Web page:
RIETS – Ferkauf Joint Program in Pastoral Counseling Imbues Future Rabbis With Skills to Care for Constituents’ Mental Wellbeing
Yeshiva University-affiliated Rabbi Isaac Elchanan Theological Seminary (RIETS) and the Ferkauf Graduate School of Psychology have announced a joint pilot program in pastoral counseling that will provide rabbinic leadership with new tools to meet the emotional needs of their future constituents.
The two-year program, which combines Ferkauf’s mental health expertise and resources with the experience and spiritual guidance of RIETS faculty, is the first of its kind, offering in-depth training in mental health counseling that is an increasingly important component of modern rabbinic responsibilities. Students take 10 graduate-level courses designed especially to address the unique challenges faced by communal leaders, including two foundational pastoral psychology courses which are required within their first two years of semicha studies, and ultimately receive a certificate in mental health counseling as well as semicha. The coursework can also be applied to a master’s degree in mental health counseling with an emphasis in pastoral psychology at Ferkauf.
“The growing need for rabbis and religious educators to become more informed, sensitive, and adept in the application of mental health principles, along with the reality that congregants increasingly view counseling skills as a critical component of the rabbi’s job description, makes this program essential to the training of well-prepared Orthodox rabbis,” said Rabbi Menachem Penner, the Max and Marion Grill Dean of RIETS. “It has the potential to significantly change the American rabbinate.”
The program covers a wide range of topics, from couples and family counseling to crisis counseling, which includes dealing with substance abuse treatment and grief, loss and bereavement counseling. All classes are held on the Wilf Campus, making them easily accessible for RIETS students, whose main center of study is the Jacob and Dreizel Glueck Beit Midrash; they’re also held on evenings or during summer sessions to accommodate students’ busy schedules.
The pastoral psychology program is the first partnership between a rabbinic training program and a graduate school of psychology.
“The skillset used in pastoral counseling is incredibly nuanced and complex, but absolutely essential for communal leaders,” said Dr. Lawrence Siegel, dean of Ferkauf. “We were honored to share our expertise with RIETS students to create an ever-more thoughtful and capable generation of Jewish leaders. I am delighted to be coordinating this program with my colleague, Rabbi Penner.”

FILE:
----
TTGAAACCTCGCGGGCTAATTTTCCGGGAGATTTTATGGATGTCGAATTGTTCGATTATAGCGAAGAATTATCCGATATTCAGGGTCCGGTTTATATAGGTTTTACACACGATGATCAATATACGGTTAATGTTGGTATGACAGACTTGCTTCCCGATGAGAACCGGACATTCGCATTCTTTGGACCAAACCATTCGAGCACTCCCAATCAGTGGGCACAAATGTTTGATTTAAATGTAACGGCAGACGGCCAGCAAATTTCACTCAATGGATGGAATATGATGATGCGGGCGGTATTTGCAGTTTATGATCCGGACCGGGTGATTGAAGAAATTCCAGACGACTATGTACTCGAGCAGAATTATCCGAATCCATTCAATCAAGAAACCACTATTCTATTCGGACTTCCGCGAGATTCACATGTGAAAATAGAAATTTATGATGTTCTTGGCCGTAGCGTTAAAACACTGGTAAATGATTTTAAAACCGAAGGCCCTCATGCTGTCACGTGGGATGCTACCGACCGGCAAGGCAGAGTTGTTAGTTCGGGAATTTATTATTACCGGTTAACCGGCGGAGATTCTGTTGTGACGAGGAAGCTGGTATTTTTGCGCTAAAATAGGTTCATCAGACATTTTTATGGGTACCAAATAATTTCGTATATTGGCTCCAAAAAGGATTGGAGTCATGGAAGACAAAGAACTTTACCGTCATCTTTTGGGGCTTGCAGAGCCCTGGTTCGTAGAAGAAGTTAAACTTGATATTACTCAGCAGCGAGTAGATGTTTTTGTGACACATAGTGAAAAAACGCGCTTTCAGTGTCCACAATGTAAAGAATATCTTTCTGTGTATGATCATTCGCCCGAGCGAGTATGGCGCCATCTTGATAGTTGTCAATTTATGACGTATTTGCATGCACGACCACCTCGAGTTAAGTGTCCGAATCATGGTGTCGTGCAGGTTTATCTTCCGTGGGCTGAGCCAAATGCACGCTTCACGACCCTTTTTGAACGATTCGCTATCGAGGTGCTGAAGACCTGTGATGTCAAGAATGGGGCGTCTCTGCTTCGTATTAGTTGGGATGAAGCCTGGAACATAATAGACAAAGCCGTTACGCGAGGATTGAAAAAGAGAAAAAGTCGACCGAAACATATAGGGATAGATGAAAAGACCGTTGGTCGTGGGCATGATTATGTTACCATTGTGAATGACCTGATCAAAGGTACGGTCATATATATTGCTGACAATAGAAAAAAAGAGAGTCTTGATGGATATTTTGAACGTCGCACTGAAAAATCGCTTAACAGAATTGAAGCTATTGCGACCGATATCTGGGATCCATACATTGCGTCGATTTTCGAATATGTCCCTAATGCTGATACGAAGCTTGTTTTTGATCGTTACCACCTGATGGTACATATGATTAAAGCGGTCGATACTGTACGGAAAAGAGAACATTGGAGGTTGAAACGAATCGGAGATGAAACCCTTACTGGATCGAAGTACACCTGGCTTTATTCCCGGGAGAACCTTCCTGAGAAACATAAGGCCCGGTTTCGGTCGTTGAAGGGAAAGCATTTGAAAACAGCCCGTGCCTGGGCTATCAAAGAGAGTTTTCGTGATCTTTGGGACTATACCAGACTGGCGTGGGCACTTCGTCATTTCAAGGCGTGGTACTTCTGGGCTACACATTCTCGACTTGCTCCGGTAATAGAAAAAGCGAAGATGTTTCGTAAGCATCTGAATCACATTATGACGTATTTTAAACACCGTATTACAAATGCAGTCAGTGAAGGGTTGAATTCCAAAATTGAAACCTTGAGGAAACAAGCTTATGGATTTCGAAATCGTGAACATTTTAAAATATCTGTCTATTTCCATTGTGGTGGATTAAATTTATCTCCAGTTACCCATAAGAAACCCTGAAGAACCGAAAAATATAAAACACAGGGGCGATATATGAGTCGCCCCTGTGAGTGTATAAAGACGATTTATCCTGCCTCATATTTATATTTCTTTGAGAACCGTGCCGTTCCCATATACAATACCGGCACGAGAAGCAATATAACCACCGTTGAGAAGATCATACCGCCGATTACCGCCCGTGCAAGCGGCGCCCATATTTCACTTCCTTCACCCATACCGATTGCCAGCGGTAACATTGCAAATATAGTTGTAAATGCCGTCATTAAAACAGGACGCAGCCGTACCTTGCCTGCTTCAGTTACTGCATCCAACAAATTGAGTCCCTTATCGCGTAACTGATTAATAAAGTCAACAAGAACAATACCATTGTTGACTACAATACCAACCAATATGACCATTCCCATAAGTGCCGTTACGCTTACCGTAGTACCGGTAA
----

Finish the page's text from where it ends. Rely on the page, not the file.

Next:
“Rabbis are increasingly called upon to come equipped with the knowledge base, skills and disposition to be effective counselors,” said Dr. David Pelcovitz, the Gwendolyn and Joseph Strauss Chair in Jewish Education at the Azrieli Graduate School of Jewish Education and Administration and an instructor in pastoral counseling at RIETS. “How do you handle death notifications or guide a family through grief? In the sequence of pastoral psychology classes that we teach, it’s become clear that rabbinic students are looking for this. Each of the classes we’ll offer contextualizes what’s taught in a general counseling training within settings we know from experience that rabbis and Jewish educators face on a regular basis.”
The program also has a focus on self-care, a critical and often overlooked component of Jewish leadership. “The rabbinate can be lonely and highly stressful, and sometimes you can lose sight of that boundary of how it’s affecting you,” said Pelcovitz. “Our hope is that through ongoing discussion groups we’ll be able to increase the emotional awareness of our students and provide them with the tools to navigate their own stress and challenges.”
“Pastoral psychology is crucial for my rabbinic education because so much of being a rabbi is beyond the books and laws, it’s about really understanding people so you’re able to guide every Jew, as a human being, along the beautiful path of Torah,” said Yechiel Bresler, a student in the program. “Pastoral psychology teaches us how to understand the depth and emotions of humans during all stages of life. My favorite part of the program is the roleplaying we do—it gives us the opportunity to put ourselves into real life situations without feeling the pressure of messing something up.”
The program is open to current students as well as recent alumni looking to enhance their own skills and abilities to better serve their communities. For more information, visit www.yu.edu/riets/pastoral-counseling.